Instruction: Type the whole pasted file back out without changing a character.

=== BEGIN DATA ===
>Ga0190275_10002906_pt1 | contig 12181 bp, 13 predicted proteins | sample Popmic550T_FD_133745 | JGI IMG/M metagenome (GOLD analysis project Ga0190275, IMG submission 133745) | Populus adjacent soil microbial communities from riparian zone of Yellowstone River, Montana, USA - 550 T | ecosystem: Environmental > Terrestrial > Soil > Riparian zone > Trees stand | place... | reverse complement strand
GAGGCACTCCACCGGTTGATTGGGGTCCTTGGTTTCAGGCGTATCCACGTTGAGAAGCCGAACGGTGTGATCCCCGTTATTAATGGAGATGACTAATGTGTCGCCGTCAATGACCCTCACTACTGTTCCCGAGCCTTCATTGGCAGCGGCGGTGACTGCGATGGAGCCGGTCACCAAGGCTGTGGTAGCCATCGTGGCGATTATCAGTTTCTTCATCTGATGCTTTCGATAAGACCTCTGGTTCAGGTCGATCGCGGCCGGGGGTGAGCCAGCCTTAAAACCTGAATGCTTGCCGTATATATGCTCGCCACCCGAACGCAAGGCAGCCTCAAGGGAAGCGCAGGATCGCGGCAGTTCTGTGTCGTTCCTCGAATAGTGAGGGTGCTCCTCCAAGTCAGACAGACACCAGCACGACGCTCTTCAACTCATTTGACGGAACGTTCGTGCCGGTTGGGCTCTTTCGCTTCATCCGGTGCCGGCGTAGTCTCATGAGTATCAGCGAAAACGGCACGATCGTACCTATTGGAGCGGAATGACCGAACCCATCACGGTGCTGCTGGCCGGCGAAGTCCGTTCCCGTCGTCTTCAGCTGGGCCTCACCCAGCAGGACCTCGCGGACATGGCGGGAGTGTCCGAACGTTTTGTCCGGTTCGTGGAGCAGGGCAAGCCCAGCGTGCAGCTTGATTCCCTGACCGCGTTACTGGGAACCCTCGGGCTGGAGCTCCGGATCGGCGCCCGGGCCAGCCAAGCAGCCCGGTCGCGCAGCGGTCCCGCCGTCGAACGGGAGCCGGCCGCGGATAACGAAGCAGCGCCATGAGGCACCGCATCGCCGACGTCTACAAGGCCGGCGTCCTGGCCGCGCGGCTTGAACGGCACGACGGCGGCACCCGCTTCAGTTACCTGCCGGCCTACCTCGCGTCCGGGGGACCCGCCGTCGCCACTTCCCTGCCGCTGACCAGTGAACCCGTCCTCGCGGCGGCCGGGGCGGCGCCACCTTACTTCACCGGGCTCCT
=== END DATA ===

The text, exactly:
>Ga0190275_10002906_pt1 | contig 12181 bp, 13 predicted proteins | sample Popmic550T_FD_133745 | JGI IMG/M metagenome (GOLD analysis project Ga0190275, IMG submission 133745) | Populus adjacent soil microbial communities from riparian zone of Yellowstone River, Montana, USA - 550 T | ecosystem: Environmental > Terrestrial > Soil > Riparian zone > Trees stand | place... | reverse complement strand
GAGGCACTCCACCGGTTGATTGGGGTCCTTGGTTTCAGGCGTATCCACGTTGAGAAGCCGAACGGTGTGATCCCCGTTATTAATGGAGATGACTAATGTGTCGCCGTCAATGACCCTCACTACTGTTCCCGAGCCTTCATTGGCAGCGGCGGTGACTGCGATGGAGCCGGTCACCAAGGCTGTGGTAGCCATCGTGGCGATTATCAGTTTCTTCATCTGATGCTTTCGATAAGACCTCTGGTTCAGGTCGATCGCGGCCGGGGGTGAGCCAGCCTTAAAACCTGAATGCTTGCCGTATATATGCTCGCCACCCGAACGCAAGGCAGCCTCAAGGGAAGCGCAGGATCGCGGCAGTTCTGTGTCGTTCCTCGAATAGTGAGGGTGCTCCTCCAAGTCAGACAGACACCAGCACGACGCTCTTCAACTCATTTGACGGAACGTTCGTGCCGGTTGGGCTCTTTCGCTTCATCCGGTGCCGGCGTAGTCTCATGAGTATCAGCGAAAACGGCACGATCGTACCTATTGGAGCGGAATGACCGAACCCATCACGGTGCTGCTGGCCGGCGAAGTCCGTTCCCGTCGTCTTCAGCTGGGCCTCACCCAGCAGGACCTCGCGGACATGGCGGGAGTGTCCGAACGTTTTGTCCGGTTCGTGGAGCAGGGCAAGCCCAGCGTGCAGCTTGATTCCCTGACCGCGTTACTGGGAACCCTCGGGCTGGAGCTCCGGATCGGCGCCCGGGCCAGCCAAGCAGCCCGGTCGCGCAGCGGTCCCGCCGTCGAACGGGAGCCGGCCGCGGATAACGAAGCAGCGCCATGAGGCACCGCATCGCCGACGTCTACAAGGCCGGCGTCCTGGCCGCGCGGCTTGAACGGCACGACGGCGGCACCCGCTTCAGTTACCTGCCGGCCTACCTCGCGTCCGGGGGACCCGCCGTCGCCACTTCCCTGCCGCTGACCAGTGAACCCGTCCTCGCGGCGGCCGGGGCGGCGCCACCTTACTTCACCGGGCTCCT